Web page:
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Different Kinds of Capitalism

Dec 29, 2010 • Developing Economies, Economic Debates, Economic History, Economic Thinkers, International Trade and Finance, Regulation • 143 Views    No Comments

How much does Chinese capitalism resemble U.S. capitalism?

In a New Yorker article, journalist John Cassidy suggests that China’s combination of authoritarianism and capitalism is somewhat similar to our own history. Reminding us of our government’s economic intervention during the past several centuries, Cassidy cites free trade, Pentagon spending, and the bailout. In 1791, for example, Alexander Hamilton’s “Report on the Subject of Manufactures” recommended protective tariffs and subsidies to encourage domestic industry. As for the bailout, you know about the 2009 Recovery Act and TARP. Cassidy even suggests that “market authoritarianism” might be a transitional state for the Chinese and Russian economies, with democracy not that far behind. There is a good New Yorker podcast on this article.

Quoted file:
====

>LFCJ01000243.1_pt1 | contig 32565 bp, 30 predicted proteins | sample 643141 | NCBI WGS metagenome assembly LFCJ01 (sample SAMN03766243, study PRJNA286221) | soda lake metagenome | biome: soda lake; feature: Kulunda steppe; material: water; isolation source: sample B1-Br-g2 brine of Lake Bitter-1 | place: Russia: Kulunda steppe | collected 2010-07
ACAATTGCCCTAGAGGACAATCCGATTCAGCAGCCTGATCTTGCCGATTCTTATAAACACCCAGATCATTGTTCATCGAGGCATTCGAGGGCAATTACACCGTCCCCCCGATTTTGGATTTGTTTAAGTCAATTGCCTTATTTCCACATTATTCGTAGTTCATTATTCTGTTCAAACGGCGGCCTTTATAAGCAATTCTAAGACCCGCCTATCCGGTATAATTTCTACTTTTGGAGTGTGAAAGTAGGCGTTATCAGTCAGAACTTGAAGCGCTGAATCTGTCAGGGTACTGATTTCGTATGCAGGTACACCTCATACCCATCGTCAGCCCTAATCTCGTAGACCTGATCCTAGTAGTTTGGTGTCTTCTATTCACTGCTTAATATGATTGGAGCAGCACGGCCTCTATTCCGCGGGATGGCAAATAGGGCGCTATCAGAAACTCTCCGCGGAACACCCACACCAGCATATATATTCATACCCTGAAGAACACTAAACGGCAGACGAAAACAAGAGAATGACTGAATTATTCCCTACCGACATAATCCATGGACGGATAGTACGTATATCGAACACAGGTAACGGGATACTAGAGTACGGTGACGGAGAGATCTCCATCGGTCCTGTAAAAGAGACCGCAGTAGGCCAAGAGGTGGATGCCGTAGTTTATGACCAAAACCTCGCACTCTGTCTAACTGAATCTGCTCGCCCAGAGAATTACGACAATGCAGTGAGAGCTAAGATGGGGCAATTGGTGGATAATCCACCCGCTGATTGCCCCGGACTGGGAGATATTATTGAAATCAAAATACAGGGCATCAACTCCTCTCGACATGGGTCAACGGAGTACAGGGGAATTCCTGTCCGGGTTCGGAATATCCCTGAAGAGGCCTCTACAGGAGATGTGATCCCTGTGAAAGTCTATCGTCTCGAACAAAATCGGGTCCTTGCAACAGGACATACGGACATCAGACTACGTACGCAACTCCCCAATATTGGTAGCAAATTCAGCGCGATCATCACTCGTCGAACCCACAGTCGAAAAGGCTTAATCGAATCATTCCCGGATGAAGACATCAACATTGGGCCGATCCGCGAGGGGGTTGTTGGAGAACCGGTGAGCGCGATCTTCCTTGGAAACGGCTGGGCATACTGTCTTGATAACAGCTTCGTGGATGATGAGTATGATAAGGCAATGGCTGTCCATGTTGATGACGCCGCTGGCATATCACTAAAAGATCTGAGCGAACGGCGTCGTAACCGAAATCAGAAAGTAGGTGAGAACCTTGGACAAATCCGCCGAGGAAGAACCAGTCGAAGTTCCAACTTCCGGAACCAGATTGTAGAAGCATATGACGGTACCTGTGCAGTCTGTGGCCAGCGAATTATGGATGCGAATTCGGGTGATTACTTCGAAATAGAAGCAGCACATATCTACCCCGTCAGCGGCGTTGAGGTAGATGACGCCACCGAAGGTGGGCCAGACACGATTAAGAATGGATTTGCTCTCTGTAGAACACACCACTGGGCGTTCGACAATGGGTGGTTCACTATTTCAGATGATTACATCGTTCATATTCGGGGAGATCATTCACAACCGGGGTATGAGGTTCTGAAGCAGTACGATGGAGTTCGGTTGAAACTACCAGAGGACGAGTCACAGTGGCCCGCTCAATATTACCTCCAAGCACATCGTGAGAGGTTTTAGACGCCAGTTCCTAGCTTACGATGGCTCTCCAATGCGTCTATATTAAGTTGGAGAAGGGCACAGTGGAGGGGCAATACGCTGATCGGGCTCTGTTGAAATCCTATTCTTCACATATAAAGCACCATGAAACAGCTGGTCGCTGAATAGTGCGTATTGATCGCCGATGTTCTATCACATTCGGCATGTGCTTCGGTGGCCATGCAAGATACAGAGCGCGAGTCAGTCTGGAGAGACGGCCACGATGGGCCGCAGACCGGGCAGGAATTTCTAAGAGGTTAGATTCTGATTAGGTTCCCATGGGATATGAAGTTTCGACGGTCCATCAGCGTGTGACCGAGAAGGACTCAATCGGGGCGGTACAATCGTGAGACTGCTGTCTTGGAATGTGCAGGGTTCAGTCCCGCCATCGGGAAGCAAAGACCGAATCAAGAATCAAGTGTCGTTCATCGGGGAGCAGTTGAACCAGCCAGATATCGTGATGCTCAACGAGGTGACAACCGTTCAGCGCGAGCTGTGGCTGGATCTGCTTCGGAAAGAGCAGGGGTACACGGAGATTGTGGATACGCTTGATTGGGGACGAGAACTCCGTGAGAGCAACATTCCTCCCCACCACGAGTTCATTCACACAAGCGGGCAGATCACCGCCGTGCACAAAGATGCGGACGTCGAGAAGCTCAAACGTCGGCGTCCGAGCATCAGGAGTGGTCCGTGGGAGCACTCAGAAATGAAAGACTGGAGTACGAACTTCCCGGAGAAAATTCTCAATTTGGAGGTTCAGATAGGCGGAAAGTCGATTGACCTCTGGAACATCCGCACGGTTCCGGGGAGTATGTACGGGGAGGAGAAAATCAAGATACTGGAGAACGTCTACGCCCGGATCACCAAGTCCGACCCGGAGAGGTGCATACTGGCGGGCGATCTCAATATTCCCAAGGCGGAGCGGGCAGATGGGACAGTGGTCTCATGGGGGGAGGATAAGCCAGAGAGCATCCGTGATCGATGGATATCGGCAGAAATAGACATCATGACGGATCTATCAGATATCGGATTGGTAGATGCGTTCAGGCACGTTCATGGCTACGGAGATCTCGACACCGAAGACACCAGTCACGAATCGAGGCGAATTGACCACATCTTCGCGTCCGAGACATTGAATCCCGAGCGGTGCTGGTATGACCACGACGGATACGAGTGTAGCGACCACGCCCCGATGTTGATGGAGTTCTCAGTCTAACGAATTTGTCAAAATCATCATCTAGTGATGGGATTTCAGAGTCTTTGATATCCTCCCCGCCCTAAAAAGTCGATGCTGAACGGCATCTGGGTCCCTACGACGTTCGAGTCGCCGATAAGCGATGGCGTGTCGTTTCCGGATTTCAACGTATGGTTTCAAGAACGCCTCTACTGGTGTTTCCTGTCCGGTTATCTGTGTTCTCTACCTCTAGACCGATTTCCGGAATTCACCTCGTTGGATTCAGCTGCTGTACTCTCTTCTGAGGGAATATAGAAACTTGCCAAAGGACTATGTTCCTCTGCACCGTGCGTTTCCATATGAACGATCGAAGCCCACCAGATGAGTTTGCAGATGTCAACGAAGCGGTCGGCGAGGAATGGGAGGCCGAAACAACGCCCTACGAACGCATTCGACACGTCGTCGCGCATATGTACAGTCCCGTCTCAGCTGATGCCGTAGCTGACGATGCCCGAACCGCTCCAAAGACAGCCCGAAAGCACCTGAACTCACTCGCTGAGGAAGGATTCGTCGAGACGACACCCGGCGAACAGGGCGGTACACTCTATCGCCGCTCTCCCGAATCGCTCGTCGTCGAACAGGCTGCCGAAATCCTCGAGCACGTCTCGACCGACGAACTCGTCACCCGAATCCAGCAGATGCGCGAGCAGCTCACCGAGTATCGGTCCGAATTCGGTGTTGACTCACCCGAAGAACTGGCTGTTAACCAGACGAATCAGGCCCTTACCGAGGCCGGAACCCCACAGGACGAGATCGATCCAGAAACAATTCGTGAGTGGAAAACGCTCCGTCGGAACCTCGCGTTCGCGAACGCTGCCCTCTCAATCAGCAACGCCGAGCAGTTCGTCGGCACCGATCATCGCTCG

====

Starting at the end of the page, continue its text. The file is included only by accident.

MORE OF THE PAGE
I have difficulty agreeing with John Cassidy. Yes, we might mislead ourselves if we claim the past was entirely laissez-faire. However, the Heritage Foundation/WSJ’s Index of Economic Freedom and the World Bank’s Doing Business index reveal a huge divide between contemporary China and where a past U.S would have ranked. 

Your opinion?

The Economic Lesson

Ever since Hamilton and Jefferson, we have been debating more or less central government. Always though, the decision has not been one or the other. We have had to decide how much. You might look back on this post about David Brooks and Paul Krugman for a perfect recent example of the debate. Also, this Hayek/Keynes rap is excellent.

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